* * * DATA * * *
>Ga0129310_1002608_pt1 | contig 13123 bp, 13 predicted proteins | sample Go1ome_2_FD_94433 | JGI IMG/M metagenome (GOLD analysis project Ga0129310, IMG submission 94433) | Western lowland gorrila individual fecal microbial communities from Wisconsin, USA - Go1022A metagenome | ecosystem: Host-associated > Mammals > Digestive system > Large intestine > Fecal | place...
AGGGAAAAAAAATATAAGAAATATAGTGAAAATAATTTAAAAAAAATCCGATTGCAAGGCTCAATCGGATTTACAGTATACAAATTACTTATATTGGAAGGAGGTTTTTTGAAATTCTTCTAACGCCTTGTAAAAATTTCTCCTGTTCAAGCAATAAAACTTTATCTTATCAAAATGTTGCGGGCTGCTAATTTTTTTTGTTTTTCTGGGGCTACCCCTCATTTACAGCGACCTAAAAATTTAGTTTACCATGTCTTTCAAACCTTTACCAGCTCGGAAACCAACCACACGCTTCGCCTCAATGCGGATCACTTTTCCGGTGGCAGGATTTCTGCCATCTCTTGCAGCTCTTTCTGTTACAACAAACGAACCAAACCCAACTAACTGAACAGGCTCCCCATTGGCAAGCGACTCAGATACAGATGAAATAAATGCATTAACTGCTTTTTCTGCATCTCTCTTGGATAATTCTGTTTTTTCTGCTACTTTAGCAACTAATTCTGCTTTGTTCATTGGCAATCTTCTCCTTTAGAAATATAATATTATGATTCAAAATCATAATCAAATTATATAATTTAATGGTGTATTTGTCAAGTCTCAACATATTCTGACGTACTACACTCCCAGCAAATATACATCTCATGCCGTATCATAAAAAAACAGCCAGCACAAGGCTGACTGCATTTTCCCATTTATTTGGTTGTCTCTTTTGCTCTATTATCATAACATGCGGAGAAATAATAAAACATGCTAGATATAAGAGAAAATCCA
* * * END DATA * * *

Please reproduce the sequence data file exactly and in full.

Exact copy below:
>Ga0129310_1002608_pt1 | contig 13123 bp, 13 predicted proteins | sample Go1ome_2_FD_94433 | JGI IMG/M metagenome (GOLD analysis project Ga0129310, IMG submission 94433) | Western lowland gorrila individual fecal microbial communities from Wisconsin, USA - Go1022A metagenome | ecosystem: Host-associated > Mammals > Digestive system > Large intestine > Fecal | place...
AGGGAAAAAAAATATAAGAAATATAGTGAAAATAATTTAAAAAAAATCCGATTGCAAGGCTCAATCGGATTTACAGTATACAAATTACTTATATTGGAAGGAGGTTTTTTGAAATTCTTCTAACGCCTTGTAAAAATTTCTCCTGTTCAAGCAATAAAACTTTATCTTATCAAAATGTTGCGGGCTGCTAATTTTTTTTGTTTTTCTGGGGCTACCCCTCATTTACAGCGACCTAAAAATTTAGTTTACCATGTCTTTCAAACCTTTACCAGCTCGGAAACCAACCACACGCTTCGCCTCAATGCGGATCACTTTTCCGGTGGCAGGATTTCTGCCATCTCTTGCAGCTCTTTCTGTTACAACAAACGAACCAAACCCAACTAACTGAACAGGCTCCCCATTGGCAAGCGACTCAGATACAGATGAAATAAATGCATTAACTGCTTTTTCTGCATCTCTCTTGGATAATTCTGTTTTTTCTGCTACTTTAGCAACTAATTCTGCTTTGTTCATTGGCAATCTTCTCCTTTAGAAATATAATATTATGATTCAAAATCATAATCAAATTATATAATTTAATGGTGTATTTGTCAAGTCTCAACATATTCTGACGTACTACACTCCCAGCAAATATACATCTCATGCCGTATCATAAAAAAACAGCCAGCACAAGGCTGACTGCATTTTCCCATTTATTTGGTTGTCTCTTTTGCTCTATTATCATAACATGCGGAGAAATAATAAAACATGCTAGATATAAGAGAAAATCCA